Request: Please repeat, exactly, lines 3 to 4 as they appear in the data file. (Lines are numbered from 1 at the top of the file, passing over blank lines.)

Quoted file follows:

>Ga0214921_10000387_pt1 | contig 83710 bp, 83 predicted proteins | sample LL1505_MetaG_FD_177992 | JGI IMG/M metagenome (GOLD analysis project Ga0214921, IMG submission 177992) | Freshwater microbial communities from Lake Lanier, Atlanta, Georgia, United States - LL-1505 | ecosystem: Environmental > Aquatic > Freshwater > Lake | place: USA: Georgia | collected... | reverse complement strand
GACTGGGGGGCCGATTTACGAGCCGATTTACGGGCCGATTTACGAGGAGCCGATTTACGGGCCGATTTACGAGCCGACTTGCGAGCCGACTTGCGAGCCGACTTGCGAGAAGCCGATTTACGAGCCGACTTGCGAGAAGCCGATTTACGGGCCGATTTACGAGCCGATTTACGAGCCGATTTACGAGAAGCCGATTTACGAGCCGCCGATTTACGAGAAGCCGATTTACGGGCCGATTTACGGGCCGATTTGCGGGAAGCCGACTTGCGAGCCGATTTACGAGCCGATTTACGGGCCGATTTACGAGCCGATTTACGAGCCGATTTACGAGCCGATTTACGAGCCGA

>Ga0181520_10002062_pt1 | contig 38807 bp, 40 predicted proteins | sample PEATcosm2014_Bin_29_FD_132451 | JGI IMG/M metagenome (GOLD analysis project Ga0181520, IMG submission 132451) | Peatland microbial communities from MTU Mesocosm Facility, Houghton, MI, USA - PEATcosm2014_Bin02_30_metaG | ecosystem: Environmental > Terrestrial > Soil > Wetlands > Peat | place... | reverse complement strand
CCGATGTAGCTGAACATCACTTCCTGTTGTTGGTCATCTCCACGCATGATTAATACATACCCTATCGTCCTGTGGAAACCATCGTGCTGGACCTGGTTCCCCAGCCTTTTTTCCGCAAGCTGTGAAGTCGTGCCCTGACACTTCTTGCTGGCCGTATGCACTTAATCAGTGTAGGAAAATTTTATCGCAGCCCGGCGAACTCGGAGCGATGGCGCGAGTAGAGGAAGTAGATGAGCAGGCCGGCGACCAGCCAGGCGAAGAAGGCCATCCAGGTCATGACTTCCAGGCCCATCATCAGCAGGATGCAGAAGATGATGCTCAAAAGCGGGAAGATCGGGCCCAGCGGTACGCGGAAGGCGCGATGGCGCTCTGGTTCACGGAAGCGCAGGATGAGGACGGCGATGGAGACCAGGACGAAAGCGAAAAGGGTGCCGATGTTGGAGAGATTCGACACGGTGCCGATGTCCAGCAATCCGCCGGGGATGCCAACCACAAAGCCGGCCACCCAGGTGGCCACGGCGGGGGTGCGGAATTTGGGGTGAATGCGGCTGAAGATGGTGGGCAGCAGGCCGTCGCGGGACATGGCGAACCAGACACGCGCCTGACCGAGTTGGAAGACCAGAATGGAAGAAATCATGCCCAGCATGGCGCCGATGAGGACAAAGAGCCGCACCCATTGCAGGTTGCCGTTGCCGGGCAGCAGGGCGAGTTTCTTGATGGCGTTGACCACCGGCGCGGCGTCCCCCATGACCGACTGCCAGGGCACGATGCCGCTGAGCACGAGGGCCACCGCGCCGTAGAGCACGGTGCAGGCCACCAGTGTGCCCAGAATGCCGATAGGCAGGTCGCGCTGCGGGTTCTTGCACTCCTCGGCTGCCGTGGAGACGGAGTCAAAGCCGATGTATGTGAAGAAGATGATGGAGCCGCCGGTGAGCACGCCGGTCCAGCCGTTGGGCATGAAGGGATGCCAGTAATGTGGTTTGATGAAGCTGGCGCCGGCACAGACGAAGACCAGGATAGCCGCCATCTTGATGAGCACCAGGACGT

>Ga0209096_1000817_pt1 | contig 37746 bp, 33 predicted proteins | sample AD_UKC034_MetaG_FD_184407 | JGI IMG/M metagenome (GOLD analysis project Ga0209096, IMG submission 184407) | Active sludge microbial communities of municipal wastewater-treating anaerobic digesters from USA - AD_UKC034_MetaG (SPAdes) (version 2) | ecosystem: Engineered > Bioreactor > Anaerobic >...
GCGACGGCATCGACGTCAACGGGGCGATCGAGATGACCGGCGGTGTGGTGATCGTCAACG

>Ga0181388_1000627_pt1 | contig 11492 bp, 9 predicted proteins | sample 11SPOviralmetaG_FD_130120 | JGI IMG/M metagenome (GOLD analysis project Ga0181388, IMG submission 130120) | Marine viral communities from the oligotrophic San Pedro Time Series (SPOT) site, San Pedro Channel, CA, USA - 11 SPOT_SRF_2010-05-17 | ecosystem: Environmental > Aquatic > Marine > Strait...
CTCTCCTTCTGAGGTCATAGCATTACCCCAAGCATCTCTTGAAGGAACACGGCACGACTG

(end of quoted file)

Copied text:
>Ga0181520_10002062_pt1 | contig 38807 bp, 40 predicted proteins | sample PEATcosm2014_Bin_29_FD_132451 | JGI IMG/M metagenome (GOLD analysis project Ga0181520, IMG submission 132451) | Peatland microbial communities from MTU Mesocosm Facility, Houghton, MI, USA - PEATcosm2014_Bin02_30_metaG | ecosystem: Environmental > Terrestrial > Soil > Wetlands > Peat | place... | reverse complement strand
CCGATGTAGCTGAACATCACTTCCTGTTGTTGGTCATCTCCACGCATGATTAATACATACCCTATCGTCCTGTGGAAACCATCGTGCTGGACCTGGTTCCCCAGCCTTTTTTCCGCAAGCTGTGAAGTCGTGCCCTGACACTTCTTGCTGGCCGTATGCACTTAATCAGTGTAGGAAAATTTTATCGCAGCCCGGCGAACTCGGAGCGATGGCGCGAGTAGAGGAAGTAGATGAGCAGGCCGGCGACCAGCCAGGCGAAGAAGGCCATCCAGGTCATGACTTCCAGGCCCATCATCAGCAGGATGCAGAAGATGATGCTCAAAAGCGGGAAGATCGGGCCCAGCGGTACGCGGAAGGCGCGATGGCGCTCTGGTTCACGGAAGCGCAGGATGAGGACGGCGATGGAGACCAGGACGAAAGCGAAAAGGGTGCCGATGTTGGAGAGATTCGACACGGTGCCGATGTCCAGCAATCCGCCGGGGATGCCAACCACAAAGCCGGCCACCCAGGTGGCCACGGCGGGGGTGCGGAATTTGGGGTGAATGCGGCTGAAGATGGTGGGCAGCAGGCCGTCGCGGGACATGGCGAACCAGACACGCGCCTGACCGAGTTGGAAGACCAGAATGGAAGAAATCATGCCCAGCATGGCGCCGATGAGGACAAAGAGCCGCACCCATTGCAGGTTGCCGTTGCCGGGCAGCAGGGCGAGTTTCTTGATGGCGTTGACCACCGGCGCGGCGTCCCCCATGACCGACTGCCAGGGCACGATGCCGCTGAGCACGAGGGCCACCGCGCCGTAGAGCACGGTGCAGGCCACCAGTGTGCCCAGAATGCCGATAGGCAGGTCGCGCTGCGGGTTCTTGCACTCCTCGGCTGCCGTGGAGACGGAGTCAAAGCCGATGTATGTGAAGAAGATGATGGAGCCGCCGGTGAGCACGCCGGTCCAGCCGTTGGGCATGAAGGGATGCCAGTAATGTGGTTTGATGAAGCTGGCGCCGGCACAGACGAAGACCAGGATAGCCGCCATCTTGATGAGCACCAGGACGT